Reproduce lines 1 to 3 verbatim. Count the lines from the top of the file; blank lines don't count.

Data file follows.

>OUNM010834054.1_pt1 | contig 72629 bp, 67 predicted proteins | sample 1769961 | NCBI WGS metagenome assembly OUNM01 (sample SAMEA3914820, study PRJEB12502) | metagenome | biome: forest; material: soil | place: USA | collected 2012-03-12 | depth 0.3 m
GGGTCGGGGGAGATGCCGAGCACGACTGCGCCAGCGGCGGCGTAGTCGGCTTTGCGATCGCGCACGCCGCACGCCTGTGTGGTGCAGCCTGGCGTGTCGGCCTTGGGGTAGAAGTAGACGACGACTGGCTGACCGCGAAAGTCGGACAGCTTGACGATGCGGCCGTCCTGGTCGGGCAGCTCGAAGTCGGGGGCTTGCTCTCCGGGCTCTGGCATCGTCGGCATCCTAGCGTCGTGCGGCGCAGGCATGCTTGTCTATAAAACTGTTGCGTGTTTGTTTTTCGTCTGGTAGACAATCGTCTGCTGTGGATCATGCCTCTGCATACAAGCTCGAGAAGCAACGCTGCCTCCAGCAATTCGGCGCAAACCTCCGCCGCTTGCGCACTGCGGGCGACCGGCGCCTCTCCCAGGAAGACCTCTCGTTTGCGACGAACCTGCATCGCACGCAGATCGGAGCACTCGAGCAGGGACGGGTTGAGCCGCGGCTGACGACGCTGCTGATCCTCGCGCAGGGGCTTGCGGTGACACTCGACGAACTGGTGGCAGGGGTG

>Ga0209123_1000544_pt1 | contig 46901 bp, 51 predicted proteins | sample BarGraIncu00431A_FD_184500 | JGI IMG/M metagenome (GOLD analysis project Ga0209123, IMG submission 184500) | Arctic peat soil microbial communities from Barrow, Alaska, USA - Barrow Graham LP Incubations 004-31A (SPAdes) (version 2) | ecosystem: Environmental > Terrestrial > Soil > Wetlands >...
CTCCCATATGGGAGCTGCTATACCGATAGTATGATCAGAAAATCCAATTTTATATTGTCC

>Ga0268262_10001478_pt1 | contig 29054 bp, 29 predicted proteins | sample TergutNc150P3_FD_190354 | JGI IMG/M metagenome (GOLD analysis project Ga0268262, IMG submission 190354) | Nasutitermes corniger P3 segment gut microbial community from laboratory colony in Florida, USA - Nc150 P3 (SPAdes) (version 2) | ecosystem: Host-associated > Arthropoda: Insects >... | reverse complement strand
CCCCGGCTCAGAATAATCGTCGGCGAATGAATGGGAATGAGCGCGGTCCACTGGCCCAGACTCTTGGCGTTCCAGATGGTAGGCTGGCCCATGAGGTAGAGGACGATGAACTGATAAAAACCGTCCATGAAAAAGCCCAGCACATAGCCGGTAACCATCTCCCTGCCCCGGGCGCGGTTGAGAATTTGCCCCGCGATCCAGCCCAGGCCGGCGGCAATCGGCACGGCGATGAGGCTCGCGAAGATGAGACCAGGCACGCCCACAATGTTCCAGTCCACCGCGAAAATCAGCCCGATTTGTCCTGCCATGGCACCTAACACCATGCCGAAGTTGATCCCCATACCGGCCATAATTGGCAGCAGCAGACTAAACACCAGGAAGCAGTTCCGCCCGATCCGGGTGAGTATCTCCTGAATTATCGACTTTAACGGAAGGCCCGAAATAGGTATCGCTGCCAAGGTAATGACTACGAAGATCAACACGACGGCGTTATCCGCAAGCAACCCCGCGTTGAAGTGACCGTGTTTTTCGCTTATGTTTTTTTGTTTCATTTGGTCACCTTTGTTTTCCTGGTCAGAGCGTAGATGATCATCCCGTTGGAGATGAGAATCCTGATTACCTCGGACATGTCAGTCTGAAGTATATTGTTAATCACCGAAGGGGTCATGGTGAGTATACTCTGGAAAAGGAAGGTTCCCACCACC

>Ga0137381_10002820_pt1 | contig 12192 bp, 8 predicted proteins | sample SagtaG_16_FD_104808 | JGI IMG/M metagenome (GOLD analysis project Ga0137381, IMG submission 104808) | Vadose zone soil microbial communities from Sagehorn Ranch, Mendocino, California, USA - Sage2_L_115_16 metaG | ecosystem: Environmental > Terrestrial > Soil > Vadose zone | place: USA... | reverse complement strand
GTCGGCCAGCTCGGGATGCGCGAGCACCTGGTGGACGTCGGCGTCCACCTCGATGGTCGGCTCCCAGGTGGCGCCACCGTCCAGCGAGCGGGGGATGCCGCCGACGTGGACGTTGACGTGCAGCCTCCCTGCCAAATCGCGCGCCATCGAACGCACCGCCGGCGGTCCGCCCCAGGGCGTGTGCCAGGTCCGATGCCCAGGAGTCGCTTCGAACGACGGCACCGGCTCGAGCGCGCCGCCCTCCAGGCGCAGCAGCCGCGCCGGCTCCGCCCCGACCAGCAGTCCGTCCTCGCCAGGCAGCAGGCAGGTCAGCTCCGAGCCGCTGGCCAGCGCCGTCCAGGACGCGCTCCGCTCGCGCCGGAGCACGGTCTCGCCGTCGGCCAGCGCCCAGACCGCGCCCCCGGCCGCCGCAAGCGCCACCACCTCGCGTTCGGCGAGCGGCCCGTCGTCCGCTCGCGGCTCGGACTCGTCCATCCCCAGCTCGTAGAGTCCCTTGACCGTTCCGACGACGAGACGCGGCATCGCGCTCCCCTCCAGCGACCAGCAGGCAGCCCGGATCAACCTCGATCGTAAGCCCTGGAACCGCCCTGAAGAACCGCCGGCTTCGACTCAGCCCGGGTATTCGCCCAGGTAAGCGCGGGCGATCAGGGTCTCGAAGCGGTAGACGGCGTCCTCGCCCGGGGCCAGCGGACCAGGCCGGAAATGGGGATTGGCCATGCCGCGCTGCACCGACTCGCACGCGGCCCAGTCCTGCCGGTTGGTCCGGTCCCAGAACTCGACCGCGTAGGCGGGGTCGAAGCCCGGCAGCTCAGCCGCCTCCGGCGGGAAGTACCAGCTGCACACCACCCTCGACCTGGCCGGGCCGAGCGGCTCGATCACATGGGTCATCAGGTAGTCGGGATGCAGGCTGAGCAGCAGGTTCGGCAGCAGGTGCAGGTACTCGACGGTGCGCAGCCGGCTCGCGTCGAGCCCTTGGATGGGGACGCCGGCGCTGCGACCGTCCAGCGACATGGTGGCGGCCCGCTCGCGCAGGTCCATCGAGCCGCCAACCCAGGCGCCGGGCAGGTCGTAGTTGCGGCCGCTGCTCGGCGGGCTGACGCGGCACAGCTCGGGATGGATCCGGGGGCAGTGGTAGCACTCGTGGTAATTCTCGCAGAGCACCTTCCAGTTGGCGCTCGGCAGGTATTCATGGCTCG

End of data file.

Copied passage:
>OUNM010834054.1_pt1 | contig 72629 bp, 67 predicted proteins | sample 1769961 | NCBI WGS metagenome assembly OUNM01 (sample SAMEA3914820, study PRJEB12502) | metagenome | biome: forest; material: soil | place: USA | collected 2012-03-12 | depth 0.3 m
GGGTCGGGGGAGATGCCGAGCACGACTGCGCCAGCGGCGGCGTAGTCGGCTTTGCGATCGCGCACGCCGCACGCCTGTGTGGTGCAGCCTGGCGTGTCGGCCTTGGGGTAGAAGTAGACGACGACTGGCTGACCGCGAAAGTCGGACAGCTTGACGATGCGGCCGTCCTGGTCGGGCAGCTCGAAGTCGGGGGCTTGCTCTCCGGGCTCTGGCATCGTCGGCATCCTAGCGTCGTGCGGCGCAGGCATGCTTGTCTATAAAACTGTTGCGTGTTTGTTTTTCGTCTGGTAGACAATCGTCTGCTGTGGATCATGCCTCTGCATACAAGCTCGAGAAGCAACGCTGCCTCCAGCAATTCGGCGCAAACCTCCGCCGCTTGCGCACTGCGGGCGACCGGCGCCTCTCCCAGGAAGACCTCTCGTTTGCGACGAACCTGCATCGCACGCAGATCGGAGCACTCGAGCAGGGACGGGTTGAGCCGCGGCTGACGACGCTGCTGATCCTCGCGCAGGGGCTTGCGGTGACACTCGACGAACTGGTGGCAGGGGTG

>Ga0209123_1000544_pt1 | contig 46901 bp, 51 predicted proteins | sample BarGraIncu00431A_FD_184500 | JGI IMG/M metagenome (GOLD analysis project Ga0209123, IMG submission 184500) | Arctic peat soil microbial communities from Barrow, Alaska, USA - Barrow Graham LP Incubations 004-31A (SPAdes) (version 2) | ecosystem: Environmental > Terrestrial > Soil > Wetlands >...